But things aren't always so friendly. People do stare, and sometimes leap to conclusions. Planes seem to be particularly awkward - T often travels in his pajamas, and he tends to hang all over us on the plane. More than once, other white passengers have openly stared throughout a flight, obviously unable to conceive of our relationship. Recently, on a ski trip, the lift attendant saw T and I approach together and said to me "Oh, it's okay, you can ride alone." I said, "I'd prefer to ride with my kid," and got on the lift with T.

I find that African American women have been the most openly skeptical and also the ones with whom I feel the greatest mutual understanding. They are not afraid to raise the topic of race, which I appreciate. I work with a number of African American women older than myself who see me with T on a regular basis. At first, I had the sense that some of them questioned my qualifications and my motivations. They probably also felt concerned about a Black child being separated from the community. At the same time, because that dialogue is on the surface with them, I find it can evolve. Recently, an African American colleague who had been polite but distant witnessed me in the hallway at work giving T some guidance - I was handing him his allowance, reminding him of our agreement about how he'd spend it, and telling him what time to be home. He was hopping from foot to foot, pulling my hair playfully and agreeing to abide. After that, she gave me the nod of approval. Whereas before, I had the sense that she regarded us with critical distance, now we are friendly and familiar - she asks after him and after me. I think she is convinced that I am doing the work. And I think she'd be pleased that when T talks about my work, he talks about people like her. "African American people work there," he tells his friends with great pride.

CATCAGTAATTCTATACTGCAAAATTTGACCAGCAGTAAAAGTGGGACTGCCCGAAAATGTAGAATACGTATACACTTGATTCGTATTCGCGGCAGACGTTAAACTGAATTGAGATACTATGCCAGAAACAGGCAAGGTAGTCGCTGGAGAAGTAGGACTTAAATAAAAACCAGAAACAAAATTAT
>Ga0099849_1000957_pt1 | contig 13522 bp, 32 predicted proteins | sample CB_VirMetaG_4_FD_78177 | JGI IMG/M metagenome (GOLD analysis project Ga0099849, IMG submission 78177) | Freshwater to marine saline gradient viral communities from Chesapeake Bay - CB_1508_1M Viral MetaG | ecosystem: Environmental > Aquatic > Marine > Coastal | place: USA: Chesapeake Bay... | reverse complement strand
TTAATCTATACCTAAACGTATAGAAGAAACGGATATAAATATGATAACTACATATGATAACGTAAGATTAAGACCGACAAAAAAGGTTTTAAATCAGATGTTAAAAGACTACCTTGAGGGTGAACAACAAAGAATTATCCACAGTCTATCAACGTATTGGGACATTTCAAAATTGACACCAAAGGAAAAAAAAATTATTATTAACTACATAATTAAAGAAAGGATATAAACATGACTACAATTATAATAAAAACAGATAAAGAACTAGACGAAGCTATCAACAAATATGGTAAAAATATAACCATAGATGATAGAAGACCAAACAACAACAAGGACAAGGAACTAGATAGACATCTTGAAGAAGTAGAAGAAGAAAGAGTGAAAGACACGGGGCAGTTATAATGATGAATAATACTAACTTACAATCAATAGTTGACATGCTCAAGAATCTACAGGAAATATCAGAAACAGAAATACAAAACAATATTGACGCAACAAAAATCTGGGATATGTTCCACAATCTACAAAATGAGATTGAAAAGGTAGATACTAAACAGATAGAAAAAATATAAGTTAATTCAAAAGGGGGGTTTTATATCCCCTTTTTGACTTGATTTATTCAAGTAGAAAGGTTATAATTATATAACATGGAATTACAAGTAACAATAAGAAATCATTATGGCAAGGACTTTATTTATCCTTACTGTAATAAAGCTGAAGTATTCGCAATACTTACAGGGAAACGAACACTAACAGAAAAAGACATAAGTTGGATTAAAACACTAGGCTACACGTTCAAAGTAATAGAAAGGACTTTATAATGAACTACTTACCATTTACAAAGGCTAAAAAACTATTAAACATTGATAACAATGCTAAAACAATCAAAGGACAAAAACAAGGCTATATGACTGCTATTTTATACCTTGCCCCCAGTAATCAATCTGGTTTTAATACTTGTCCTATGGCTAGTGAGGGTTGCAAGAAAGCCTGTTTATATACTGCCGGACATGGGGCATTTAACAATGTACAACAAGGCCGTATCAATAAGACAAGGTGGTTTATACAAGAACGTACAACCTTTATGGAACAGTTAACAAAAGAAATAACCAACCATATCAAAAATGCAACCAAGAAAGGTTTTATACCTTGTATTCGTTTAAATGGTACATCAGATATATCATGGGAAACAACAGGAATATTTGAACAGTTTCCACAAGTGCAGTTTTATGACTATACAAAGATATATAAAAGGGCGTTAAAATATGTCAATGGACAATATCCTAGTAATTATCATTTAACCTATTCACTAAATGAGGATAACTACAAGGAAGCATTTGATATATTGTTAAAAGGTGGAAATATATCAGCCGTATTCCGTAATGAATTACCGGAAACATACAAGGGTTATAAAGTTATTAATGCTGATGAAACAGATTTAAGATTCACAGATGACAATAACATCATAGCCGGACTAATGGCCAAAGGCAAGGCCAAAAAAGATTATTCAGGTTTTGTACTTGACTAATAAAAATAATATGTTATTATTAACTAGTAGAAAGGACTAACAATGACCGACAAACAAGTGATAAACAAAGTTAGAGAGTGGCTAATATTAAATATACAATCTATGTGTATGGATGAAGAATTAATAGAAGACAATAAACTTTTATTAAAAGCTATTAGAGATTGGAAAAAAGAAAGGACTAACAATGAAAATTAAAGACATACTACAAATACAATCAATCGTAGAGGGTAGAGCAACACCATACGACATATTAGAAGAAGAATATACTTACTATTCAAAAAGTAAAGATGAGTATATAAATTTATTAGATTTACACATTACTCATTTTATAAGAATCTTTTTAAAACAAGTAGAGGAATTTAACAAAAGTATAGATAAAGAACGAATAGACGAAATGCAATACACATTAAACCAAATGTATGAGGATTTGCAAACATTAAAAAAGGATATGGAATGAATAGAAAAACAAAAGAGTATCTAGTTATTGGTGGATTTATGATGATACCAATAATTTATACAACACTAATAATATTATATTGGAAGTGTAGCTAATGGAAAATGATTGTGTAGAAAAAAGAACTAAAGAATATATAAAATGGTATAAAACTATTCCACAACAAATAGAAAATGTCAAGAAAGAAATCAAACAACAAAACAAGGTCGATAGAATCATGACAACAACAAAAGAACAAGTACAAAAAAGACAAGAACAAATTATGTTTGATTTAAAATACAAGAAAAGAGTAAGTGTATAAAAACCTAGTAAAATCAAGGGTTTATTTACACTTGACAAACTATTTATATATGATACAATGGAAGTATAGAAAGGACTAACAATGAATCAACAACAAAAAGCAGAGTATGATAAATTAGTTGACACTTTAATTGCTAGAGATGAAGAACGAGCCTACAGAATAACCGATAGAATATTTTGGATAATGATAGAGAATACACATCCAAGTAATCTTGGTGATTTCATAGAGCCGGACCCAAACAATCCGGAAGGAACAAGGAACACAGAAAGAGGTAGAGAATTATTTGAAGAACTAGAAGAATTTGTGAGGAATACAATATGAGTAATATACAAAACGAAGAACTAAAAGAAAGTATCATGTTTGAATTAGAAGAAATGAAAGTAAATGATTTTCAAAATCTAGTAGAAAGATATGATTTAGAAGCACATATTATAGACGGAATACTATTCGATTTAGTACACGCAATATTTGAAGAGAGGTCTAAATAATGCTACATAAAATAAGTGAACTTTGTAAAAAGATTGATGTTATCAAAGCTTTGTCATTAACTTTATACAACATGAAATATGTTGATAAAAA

Recently I read an excellent article that is more than 20 years old and still captures a great deal of truth about interracial relationships. The focus of the article is on interracial romantic relationships, but I think much of the insight contained there pertains to interracial parenting as well. I think interracial parenting is probably hardest on those who are most sensitive to other people's opinions. I might seem so here, but in general, I am independent minded and so is T. We are both introverted and autonomous by nature, which I think protects us from some of the more intrusive attention we attract by being an interracial family.

I have heard it said of interracial romance that it matters greatly where you live, and I that's just as true of interracial parenting. I am satisfied that we live in the midst of a major city on the West Coast, where I think it is perhaps easier to be an interracial family than in other parts of the country. I'm also grateful for T's friends and for his generation in general, which is astonishing in its total embrace of diversity. The gulf between people his age and people like our former landlords is enough to make the latter look antique, and I hope that soon they are.

5 comments:

semiferalmama said...

Your posts always seem so complete (thoughtful and finalized) that I never really feel I have anything useful to add.